Rationality doesn’t exist when Hank Steinbrenner insinuates himself into a negotiation so it shouldn’t have been a shock when the Yankees decided to reward A-Rod for opting out of his contract in 2007. Because the contract has become so toxic and A-Rod is physically deteriorating right before our eyes, the Yankees can reasonably wonder what they’re going to get from him in the immediate and distant future.

Tied in with that contract and the Yankees desperate hopes to get something—anything—out of A-Rod, it’s not surprising that they let him go to Germany for experimental procedures on his shoulder and knee.

Considering how onerous that contract is, that the team is cognizant of the new luxury tax guidelines and wants to stay below what amounts to a salary cap by 2014, A-Rod’s deal is a sinkhole in their budget and it’s showing up in their scarcity of moves this winter—they’ve stood pat when they really aren’t in a position to stand pat.

The horrible contract aside, it’s doubtful that they ever expected him to be a problem in the lineup as well as on the ledger.

There was always the “well, it’s A-Rod” argument that he’d produce for the team in some way independent of salary; the money’s gone and it’s not coming back, but at least he’d play every day and hit.

But he’s not playing every day; his hitting is declining; his defensive range is decreasing; and he’s got six years remaining on that contract.

Amid the numerous reasons why Steinbrenner’s intervention was idiotic, there were justifications that they’d get offense from the player for the duration.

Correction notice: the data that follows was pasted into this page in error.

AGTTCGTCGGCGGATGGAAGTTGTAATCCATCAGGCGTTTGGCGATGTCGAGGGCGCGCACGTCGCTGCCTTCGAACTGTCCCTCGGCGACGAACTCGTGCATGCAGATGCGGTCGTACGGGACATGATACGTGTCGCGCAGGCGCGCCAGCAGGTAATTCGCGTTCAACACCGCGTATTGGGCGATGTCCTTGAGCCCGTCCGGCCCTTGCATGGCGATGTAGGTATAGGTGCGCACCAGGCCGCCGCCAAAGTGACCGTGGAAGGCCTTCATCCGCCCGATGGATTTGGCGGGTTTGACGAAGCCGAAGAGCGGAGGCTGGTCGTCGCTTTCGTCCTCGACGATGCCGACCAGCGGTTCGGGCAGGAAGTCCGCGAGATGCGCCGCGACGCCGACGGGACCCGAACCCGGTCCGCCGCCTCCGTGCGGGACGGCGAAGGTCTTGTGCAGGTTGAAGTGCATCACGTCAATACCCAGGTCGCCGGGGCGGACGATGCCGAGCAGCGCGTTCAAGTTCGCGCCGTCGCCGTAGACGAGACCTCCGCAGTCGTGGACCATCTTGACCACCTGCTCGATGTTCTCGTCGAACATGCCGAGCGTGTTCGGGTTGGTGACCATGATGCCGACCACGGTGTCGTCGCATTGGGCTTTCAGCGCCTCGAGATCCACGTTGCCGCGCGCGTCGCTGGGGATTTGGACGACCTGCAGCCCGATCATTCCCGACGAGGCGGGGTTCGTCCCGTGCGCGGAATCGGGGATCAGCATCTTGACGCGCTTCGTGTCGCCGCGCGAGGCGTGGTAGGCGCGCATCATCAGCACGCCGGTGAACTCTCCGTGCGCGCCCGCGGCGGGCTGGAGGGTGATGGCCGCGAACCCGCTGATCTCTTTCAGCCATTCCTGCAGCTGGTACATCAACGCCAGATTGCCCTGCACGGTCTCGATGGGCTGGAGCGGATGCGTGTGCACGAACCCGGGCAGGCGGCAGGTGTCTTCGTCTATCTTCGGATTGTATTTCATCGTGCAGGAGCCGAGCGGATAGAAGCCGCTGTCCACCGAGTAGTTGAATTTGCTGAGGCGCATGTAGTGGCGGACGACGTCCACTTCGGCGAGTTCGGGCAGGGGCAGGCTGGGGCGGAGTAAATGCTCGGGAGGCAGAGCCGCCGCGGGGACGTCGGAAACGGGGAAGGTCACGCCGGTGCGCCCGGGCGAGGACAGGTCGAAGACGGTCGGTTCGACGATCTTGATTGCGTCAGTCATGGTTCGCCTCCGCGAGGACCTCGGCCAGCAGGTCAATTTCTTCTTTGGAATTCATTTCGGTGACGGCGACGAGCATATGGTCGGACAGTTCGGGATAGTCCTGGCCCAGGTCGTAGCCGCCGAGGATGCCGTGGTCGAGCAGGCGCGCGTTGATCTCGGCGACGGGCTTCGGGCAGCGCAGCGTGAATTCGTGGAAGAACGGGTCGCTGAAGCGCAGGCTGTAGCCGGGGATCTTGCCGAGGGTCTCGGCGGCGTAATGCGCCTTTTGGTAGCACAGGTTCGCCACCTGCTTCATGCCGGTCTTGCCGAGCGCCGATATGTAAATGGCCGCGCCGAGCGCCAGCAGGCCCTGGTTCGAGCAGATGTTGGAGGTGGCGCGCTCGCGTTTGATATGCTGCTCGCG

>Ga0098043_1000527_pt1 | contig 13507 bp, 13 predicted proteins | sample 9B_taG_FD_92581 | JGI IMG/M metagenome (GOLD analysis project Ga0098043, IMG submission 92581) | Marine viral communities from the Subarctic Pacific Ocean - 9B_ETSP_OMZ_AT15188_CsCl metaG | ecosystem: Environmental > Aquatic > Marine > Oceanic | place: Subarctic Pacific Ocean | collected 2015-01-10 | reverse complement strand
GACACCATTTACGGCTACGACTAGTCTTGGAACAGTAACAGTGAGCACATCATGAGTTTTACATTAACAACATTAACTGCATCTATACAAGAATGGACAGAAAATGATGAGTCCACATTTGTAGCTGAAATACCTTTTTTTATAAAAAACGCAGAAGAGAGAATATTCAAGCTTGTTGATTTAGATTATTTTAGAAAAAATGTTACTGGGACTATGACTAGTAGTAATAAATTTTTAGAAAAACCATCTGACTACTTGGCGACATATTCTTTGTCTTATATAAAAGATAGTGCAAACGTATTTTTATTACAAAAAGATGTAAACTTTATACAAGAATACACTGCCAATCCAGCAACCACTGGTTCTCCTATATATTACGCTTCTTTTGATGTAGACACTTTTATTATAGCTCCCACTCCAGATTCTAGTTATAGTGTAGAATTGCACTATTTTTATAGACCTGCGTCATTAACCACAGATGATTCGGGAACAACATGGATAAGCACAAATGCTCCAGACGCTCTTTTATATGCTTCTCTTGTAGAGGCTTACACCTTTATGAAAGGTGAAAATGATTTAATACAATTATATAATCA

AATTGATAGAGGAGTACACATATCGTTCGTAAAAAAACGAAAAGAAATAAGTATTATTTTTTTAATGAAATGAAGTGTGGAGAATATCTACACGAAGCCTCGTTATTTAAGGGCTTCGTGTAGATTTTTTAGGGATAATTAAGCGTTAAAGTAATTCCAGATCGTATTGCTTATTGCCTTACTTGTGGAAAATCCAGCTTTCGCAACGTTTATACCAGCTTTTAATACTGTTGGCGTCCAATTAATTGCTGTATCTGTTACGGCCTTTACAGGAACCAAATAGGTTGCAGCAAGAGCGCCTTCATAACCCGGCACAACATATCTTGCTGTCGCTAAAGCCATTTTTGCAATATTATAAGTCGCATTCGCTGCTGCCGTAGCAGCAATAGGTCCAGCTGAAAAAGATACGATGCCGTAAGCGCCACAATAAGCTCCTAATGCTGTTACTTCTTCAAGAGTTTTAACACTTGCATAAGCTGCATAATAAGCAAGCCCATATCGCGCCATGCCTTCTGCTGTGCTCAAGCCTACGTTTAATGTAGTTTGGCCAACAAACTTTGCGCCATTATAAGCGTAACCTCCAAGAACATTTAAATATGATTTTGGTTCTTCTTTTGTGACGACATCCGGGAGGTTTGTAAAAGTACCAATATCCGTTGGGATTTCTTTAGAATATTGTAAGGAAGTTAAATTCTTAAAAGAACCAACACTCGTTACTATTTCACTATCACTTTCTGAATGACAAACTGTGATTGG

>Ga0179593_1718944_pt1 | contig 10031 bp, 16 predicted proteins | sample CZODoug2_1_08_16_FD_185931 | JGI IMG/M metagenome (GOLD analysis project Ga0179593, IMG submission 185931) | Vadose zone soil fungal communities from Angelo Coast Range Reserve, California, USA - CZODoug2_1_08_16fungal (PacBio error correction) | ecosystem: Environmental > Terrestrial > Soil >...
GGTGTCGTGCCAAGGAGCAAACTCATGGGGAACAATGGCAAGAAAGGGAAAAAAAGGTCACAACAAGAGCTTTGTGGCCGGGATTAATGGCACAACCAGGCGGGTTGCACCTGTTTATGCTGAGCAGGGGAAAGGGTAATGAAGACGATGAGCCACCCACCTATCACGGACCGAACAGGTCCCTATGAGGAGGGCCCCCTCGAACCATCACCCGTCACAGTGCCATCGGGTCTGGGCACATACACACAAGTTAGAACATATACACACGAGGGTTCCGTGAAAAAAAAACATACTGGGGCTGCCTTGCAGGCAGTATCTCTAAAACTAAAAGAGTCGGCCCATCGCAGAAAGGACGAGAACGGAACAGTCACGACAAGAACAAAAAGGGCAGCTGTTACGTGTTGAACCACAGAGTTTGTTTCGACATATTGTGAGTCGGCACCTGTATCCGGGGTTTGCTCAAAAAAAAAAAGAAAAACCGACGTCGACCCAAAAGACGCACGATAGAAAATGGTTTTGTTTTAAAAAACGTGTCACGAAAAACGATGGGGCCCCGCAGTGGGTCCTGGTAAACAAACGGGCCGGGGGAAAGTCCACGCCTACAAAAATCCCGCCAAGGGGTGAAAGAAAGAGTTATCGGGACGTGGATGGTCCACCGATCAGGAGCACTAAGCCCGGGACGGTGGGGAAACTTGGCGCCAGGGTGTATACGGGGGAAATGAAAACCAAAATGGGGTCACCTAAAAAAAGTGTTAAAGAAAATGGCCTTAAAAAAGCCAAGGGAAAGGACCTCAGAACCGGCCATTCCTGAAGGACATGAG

Accounting for extenuating circumstances and the closing window of chemical assistance (PEDs), a 33% dropoff in his home run output in 2007 would still yield MVP-quality numbers with 38 homers plus huge on-base and slugging percentages. Greatness diminished is still greatness; if A-Rod were better than the rest of baseball while using enhancers, he’d be better than the rest of baseball playing clean.

It made sense in theory.

He’d been durable and the last thing the Yankees were expecting was this dramatic physical breakdown.

A-Rod’s contrition for the ill-timed opt-out during the 2007 World Series and subsequent split with Scott Boras masked the fact that he got what he wanted—a ridiculous extension—from the whole episode.

The drug use aiding players’ performance into their late-30s to replicate what they did in their 20s implied that there was little risk in a contract that kept a great player past his 40th birthday—worst case, he’d walk a lot and be a threat in the lineup with 25 homers. That’s still productive and useful.

But A-Rod is coming apart physically. If Steinbrenner had been persuaded that a mid-to-late 30s decline was inevitable while taking history and the new drug testing (amphetamines included) into account, the Yankees might’ve avoided this nightmarish contract. But the baseball people must’ve figured they’d get something out of him even in the old-man years.

Now it doesn’t look like they’re going to.

They’ll certainly be paying for it though.

Literally and figuratively.

I’m planning on adding a Fantasy Baseball page onto my site and don’t play Fantasy Baseball—you can see my conundrum. So if you can write and know Roto (and I really don’t care what you say as long as you don’t give me a lot of editing work, aggravation and know what you’re talking about), email me on the contact link at the top of the page.

It’s unpaid, but people will read your stuff.